The possible lack of competence of prime minister Halldór Ásgrímsson to participate in the sale of the Bunadarbanki in 2002 has led the Althing Ombudsman to investigate rules on privatization.
The Althing Ombudsman monitors the administration of the state and local authorities and safeguards the rights of the citizens vis-à-vis the authorities.
Prime Minister Halldór Ásgrímsson of the Progressive Party has been harshly criticized for his role in the privatizations of Landsbanki and Búnadarbanki in 2002. This summer Halldór admitted trying to persuade the two groups selected to bid for Búnadarbanki to work together and join up in a single bid.The Icelandic National Audit Office investigated the financial ties between Halldór Ásgrímsson and the S-Group which ultimately prevailed in winning the controlling stake of Búnaðarbanki.
The Althing Ombudsman sent the four following questions to the prime minister on Wednesday regarding the execution of the sale of government owned companies.
1) Has the government taken a position on the suggestion from the Icelandic National Audit Office this summer that the legal mandate of the ad hoc ministerial committee on privatization and the government’s executive committee on privatization is unclear? Will the government introduce a bill concerning the process of privatization?
2) Is there is a plan to revise the 1996 rules and regulations governing the process of privatization?
3) Has the conflict of interest clause been thoroughly introduced to those who were involved in the privatization process? Is there is a reason to?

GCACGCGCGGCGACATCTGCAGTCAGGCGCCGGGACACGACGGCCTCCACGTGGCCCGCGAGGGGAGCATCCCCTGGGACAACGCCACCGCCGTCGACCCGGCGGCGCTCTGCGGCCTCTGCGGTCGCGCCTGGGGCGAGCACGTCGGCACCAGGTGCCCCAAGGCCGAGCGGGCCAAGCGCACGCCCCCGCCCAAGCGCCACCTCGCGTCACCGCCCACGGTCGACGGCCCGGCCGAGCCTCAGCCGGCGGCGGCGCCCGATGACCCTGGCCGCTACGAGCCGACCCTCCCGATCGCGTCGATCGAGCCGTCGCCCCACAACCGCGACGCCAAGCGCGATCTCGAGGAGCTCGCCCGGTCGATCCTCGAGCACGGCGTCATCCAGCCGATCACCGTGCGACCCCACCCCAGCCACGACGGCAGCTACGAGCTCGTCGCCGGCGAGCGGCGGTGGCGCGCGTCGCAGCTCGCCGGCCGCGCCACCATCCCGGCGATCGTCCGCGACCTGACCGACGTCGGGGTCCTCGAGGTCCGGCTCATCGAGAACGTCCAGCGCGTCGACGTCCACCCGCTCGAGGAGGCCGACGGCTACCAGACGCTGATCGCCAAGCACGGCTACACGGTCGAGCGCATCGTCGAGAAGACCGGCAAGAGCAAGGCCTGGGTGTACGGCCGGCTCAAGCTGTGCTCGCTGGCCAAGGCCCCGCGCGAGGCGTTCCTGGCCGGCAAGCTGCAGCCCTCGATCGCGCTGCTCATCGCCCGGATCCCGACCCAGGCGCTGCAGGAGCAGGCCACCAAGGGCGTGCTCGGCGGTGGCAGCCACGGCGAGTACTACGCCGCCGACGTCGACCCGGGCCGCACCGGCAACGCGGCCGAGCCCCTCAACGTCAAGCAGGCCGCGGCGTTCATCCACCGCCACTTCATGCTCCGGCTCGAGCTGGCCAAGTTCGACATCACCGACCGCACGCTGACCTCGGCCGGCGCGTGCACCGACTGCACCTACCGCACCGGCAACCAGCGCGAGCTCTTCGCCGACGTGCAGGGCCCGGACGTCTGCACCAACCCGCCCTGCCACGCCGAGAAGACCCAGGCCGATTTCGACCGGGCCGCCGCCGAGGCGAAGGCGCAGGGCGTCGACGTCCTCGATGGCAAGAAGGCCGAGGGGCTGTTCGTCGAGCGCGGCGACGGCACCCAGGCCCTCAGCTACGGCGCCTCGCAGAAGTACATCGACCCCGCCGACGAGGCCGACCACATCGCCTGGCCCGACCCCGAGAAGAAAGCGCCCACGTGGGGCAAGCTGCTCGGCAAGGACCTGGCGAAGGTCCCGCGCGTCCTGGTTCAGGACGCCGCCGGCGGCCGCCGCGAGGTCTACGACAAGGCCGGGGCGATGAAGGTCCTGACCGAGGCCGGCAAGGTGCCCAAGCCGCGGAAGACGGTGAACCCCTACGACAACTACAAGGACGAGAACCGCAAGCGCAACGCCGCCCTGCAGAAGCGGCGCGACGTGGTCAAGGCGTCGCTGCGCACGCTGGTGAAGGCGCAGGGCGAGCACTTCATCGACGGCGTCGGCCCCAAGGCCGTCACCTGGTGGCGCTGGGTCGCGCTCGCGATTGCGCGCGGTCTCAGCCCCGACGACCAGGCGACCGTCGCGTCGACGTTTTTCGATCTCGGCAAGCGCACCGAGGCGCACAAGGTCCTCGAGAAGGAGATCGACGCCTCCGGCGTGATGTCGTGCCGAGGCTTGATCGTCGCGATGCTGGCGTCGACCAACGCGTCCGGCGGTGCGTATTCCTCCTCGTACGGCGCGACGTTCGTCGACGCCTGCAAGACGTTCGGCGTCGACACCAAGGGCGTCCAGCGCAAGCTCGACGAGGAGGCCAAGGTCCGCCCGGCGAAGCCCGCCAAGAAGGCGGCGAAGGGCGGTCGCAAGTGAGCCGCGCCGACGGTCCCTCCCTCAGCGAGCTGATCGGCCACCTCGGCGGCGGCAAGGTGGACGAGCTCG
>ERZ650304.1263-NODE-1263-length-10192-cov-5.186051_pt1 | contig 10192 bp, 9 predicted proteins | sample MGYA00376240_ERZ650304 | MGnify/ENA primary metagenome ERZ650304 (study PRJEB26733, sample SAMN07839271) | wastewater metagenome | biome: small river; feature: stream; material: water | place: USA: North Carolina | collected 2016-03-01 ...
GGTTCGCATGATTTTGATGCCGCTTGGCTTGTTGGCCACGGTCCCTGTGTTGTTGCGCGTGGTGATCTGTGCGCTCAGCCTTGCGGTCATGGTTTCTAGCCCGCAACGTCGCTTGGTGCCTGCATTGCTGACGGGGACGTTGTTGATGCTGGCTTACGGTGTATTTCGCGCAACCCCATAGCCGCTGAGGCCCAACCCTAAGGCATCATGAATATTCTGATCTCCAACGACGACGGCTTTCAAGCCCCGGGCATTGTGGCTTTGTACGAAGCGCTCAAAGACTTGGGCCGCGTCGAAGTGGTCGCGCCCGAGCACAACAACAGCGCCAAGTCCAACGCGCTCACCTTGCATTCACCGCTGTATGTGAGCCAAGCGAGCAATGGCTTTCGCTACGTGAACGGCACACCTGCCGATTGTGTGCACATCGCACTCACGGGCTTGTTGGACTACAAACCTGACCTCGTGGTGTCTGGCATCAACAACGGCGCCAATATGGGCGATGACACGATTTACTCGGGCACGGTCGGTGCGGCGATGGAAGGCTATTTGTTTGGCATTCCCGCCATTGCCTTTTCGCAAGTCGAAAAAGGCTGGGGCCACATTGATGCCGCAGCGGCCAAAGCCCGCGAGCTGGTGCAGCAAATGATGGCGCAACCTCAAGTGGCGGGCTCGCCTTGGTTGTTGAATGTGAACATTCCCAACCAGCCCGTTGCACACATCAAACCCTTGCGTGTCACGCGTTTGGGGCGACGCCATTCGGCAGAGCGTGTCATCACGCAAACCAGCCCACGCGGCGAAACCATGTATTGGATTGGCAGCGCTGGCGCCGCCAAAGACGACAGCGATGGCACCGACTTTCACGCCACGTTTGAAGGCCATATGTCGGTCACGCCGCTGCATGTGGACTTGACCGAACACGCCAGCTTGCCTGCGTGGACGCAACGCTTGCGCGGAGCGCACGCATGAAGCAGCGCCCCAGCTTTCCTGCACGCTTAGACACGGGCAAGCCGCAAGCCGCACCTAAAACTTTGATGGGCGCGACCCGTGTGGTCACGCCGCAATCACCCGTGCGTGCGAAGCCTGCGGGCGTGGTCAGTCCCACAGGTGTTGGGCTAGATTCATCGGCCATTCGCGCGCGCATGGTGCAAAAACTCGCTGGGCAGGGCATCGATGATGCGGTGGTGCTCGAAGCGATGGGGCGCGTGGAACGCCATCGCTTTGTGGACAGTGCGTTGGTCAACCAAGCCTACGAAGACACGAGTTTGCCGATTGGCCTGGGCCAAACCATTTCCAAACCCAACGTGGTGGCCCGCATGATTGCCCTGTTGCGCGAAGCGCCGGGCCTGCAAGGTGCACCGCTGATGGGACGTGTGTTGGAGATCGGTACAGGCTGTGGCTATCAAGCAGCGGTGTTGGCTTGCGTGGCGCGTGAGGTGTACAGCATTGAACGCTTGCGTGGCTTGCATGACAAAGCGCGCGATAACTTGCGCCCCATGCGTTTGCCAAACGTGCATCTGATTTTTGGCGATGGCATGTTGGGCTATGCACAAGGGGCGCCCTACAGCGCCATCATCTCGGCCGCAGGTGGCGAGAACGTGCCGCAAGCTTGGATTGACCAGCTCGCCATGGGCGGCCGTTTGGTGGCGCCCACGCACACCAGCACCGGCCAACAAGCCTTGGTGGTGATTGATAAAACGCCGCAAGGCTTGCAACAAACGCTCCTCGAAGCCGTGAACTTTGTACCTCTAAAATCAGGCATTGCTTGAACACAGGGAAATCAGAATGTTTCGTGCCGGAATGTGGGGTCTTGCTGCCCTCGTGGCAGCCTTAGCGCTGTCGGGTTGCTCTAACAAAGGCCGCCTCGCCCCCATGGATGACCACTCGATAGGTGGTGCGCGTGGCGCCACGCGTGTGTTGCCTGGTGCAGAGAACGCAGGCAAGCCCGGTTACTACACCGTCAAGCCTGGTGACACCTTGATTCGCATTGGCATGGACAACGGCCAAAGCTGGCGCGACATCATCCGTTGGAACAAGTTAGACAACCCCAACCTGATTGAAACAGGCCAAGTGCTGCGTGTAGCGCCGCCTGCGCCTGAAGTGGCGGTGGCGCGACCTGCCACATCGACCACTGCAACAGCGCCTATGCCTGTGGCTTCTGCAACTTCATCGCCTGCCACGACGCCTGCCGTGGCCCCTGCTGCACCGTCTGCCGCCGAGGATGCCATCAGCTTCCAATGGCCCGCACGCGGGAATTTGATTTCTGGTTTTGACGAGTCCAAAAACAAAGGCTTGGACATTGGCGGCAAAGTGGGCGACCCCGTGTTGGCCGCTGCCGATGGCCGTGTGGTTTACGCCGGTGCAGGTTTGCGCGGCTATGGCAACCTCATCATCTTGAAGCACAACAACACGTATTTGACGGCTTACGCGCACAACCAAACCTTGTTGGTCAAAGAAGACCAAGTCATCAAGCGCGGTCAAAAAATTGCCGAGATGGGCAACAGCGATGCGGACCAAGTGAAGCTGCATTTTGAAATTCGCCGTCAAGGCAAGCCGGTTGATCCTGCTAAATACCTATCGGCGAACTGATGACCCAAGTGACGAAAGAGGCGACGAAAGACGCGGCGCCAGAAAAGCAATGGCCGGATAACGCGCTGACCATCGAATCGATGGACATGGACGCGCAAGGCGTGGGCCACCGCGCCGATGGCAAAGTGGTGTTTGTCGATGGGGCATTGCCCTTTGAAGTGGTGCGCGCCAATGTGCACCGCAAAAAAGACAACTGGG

4) Is there is a plan to sell other government companies?
The Althing Ombudsman did not take into consideration whether or not Halldór was competent to participate in selling the Búnadarbanki to the S- group.
The Althing Ombudsman ends his letter with the following message: “I emphasize that these questions are made in order to assess whether or not it is necessary to revise those rules that hitherto have been followed, or to put in place new rules or even legislation.”
Prime Minister Halldór Ásgrímsson welcomed the outcome of the investigation of the Althing Ombudsman and said that in his view this outcome should encourage the opposition to bury their battle axes and stop criticizing the work of the government.
The leaders of the opposition believe the questions asked by the Althing Ombudsman show that there were substantial grounds for doubting the implementation of the Búnadarbanki privatization and the competence of the parties involved.